What can I do to further troubleshoot the problem ?



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  Reply # 1065992 15-Jun-2014 14:07
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You got an Isolating transformer ?

If not, borrow one and then plug ONLY your PC into it, then test it with ONE item at a time (plugged into the ordinary mains).

If its an earth loop the transformer will break it.

If you have multiple items connected then the earthlink can be between any two of them.

If you have an earth look change which item is using the isolating transformer.

Just remember, you are amplifying signals, so the earth loop does not need to be much of a problem, because the problem gets amplified along with everything else.

Check that the earths on everything are connected (properly), one dodgy earth connector will be enough.

Is everything plugged into the same circuit, use a multi-box, the earth loop may between power sockets if they are on different fuses/breakers.







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  Reply # 1066000 15-Jun-2014 14:20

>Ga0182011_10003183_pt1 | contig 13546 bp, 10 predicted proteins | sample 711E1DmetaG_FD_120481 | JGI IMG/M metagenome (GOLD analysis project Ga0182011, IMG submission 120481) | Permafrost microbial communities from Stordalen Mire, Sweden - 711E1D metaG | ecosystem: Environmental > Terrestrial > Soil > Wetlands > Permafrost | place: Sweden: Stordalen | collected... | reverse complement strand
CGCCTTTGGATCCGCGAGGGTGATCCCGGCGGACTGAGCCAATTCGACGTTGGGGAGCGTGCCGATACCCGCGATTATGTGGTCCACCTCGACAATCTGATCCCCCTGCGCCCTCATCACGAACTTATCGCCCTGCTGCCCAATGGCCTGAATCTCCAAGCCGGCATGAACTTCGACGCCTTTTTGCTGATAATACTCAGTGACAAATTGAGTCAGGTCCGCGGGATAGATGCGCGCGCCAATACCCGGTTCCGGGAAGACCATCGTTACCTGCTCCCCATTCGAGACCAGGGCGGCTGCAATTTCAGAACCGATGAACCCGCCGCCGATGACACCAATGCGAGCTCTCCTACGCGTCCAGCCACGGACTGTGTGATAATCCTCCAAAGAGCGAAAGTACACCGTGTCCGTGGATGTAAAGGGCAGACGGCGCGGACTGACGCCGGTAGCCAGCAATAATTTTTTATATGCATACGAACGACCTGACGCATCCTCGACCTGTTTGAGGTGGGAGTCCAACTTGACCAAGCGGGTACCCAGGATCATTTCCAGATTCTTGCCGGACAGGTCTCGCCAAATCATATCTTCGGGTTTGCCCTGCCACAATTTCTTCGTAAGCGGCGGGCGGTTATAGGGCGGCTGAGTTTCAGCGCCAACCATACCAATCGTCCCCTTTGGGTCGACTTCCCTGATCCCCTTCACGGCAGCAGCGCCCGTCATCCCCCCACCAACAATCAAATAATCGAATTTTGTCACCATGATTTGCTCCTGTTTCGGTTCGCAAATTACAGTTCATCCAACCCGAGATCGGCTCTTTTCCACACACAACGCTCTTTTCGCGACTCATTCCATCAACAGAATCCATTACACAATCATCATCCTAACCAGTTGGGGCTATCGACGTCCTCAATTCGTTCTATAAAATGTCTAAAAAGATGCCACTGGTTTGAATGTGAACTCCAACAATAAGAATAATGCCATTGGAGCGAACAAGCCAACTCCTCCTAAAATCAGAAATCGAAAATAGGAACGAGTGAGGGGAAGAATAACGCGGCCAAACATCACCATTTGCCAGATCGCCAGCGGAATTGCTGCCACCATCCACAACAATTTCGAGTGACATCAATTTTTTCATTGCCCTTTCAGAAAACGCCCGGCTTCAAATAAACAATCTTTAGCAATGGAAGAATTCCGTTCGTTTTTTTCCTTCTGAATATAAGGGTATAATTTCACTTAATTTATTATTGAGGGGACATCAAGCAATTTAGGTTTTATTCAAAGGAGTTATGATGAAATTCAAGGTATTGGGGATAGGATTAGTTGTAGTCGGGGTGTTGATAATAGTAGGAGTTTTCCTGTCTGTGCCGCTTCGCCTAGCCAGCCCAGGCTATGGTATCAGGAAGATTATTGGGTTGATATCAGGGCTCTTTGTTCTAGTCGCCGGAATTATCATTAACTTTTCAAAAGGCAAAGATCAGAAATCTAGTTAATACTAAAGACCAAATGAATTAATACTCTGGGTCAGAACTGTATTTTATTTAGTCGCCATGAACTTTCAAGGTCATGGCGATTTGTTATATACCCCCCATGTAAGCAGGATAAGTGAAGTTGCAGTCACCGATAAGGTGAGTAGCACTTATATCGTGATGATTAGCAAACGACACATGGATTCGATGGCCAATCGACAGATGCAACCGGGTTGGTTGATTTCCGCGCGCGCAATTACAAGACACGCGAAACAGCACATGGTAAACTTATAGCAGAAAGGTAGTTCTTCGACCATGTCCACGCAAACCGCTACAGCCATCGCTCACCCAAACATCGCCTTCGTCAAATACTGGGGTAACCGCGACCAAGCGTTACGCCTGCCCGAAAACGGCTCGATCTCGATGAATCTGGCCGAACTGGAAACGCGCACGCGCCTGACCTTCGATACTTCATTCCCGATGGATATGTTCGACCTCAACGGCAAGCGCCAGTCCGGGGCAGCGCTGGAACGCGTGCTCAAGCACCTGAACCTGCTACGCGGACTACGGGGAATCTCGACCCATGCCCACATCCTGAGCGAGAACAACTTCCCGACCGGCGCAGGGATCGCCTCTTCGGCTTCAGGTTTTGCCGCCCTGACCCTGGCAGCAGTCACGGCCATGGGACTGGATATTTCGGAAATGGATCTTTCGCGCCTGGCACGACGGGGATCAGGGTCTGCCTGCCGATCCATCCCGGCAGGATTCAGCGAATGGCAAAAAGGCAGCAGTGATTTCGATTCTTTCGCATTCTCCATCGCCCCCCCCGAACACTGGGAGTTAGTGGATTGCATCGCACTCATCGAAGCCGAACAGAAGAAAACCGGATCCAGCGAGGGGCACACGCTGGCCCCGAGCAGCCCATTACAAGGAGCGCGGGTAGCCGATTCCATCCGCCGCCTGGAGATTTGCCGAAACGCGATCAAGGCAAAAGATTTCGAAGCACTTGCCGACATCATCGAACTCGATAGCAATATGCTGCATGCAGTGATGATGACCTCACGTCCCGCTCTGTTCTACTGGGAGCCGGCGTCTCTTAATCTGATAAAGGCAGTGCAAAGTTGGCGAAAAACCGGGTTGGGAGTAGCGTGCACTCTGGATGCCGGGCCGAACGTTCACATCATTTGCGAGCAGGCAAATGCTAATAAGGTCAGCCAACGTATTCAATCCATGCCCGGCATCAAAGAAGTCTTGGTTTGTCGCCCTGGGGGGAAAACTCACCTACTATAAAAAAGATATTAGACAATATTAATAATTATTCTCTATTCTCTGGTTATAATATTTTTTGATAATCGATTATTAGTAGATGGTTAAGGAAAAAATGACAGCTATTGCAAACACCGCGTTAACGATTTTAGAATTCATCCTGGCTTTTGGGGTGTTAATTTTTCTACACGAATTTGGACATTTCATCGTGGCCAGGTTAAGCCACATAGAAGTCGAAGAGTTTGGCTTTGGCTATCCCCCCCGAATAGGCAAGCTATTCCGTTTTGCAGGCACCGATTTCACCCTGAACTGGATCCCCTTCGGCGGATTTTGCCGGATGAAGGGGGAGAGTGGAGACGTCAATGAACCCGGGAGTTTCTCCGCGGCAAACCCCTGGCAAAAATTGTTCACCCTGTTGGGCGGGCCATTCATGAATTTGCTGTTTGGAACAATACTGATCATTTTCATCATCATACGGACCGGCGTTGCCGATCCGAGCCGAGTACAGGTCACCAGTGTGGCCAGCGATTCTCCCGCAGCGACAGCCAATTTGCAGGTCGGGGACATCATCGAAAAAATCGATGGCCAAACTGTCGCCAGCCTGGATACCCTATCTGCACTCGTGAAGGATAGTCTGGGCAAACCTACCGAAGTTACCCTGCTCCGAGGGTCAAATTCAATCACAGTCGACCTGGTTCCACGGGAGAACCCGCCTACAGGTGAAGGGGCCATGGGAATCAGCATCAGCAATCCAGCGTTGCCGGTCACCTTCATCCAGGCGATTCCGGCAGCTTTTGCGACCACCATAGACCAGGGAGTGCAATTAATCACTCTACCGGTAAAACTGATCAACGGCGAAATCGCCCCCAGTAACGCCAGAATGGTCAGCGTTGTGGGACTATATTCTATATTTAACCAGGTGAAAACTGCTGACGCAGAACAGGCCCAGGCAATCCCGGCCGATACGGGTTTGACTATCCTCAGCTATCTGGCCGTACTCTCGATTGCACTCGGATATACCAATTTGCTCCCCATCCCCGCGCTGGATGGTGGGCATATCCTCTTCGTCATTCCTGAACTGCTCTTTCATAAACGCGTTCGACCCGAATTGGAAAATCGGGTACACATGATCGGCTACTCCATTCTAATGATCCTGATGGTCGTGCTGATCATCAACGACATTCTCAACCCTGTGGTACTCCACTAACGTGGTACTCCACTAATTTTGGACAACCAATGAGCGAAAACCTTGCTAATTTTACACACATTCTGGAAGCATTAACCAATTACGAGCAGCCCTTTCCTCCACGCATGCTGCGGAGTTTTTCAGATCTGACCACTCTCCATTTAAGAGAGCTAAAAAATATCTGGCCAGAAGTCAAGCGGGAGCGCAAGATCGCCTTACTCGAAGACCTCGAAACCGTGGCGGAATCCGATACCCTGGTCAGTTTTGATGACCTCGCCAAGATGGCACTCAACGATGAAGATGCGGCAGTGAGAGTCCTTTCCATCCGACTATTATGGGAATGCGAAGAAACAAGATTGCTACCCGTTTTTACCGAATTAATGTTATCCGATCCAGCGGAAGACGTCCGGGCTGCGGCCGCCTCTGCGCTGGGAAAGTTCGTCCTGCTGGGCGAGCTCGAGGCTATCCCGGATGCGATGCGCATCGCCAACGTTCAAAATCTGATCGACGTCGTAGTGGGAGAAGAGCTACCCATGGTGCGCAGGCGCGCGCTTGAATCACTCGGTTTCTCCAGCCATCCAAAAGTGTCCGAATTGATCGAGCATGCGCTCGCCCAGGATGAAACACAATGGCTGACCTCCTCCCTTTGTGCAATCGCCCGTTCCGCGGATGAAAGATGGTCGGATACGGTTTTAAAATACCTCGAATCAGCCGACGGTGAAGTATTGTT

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sir1963: You got an Isolating transformer ?

If not, borrow one and then plug ONLY your PC into it, then test it with ONE item at a time (plugged into the ordinary mains).

If its an earth loop the transformer will break it.

If you have multiple items connected then the earthlink can be between any two of them.

If you have an earth look change which item is using the isolating transformer.

Just remember, you are amplifying signals, so the earth loop does not need to be much of a problem, because the problem gets amplified along with everything else.

Check that the earths on everything are connected (properly), one dodgy earth connector will be enough.

Is everything plugged into the same circuit, use a multi-box, the earth loop may between power sockets if they are on different fuses/breakers.






Not sure if this helps, however I did have everything plugged into 1 Zap catcher and the problem still existed.  Can you give me an example of a suitable isolating transformer? Would a UPS do it ?

I presume if the Crack Amp earth wasn't connected I'd be having much bigger problems (it has a fuse) or I'd hear noise just connecting HP's to the amp and nothing else (I only hear a slight noise when the crack amp is turned up past 80%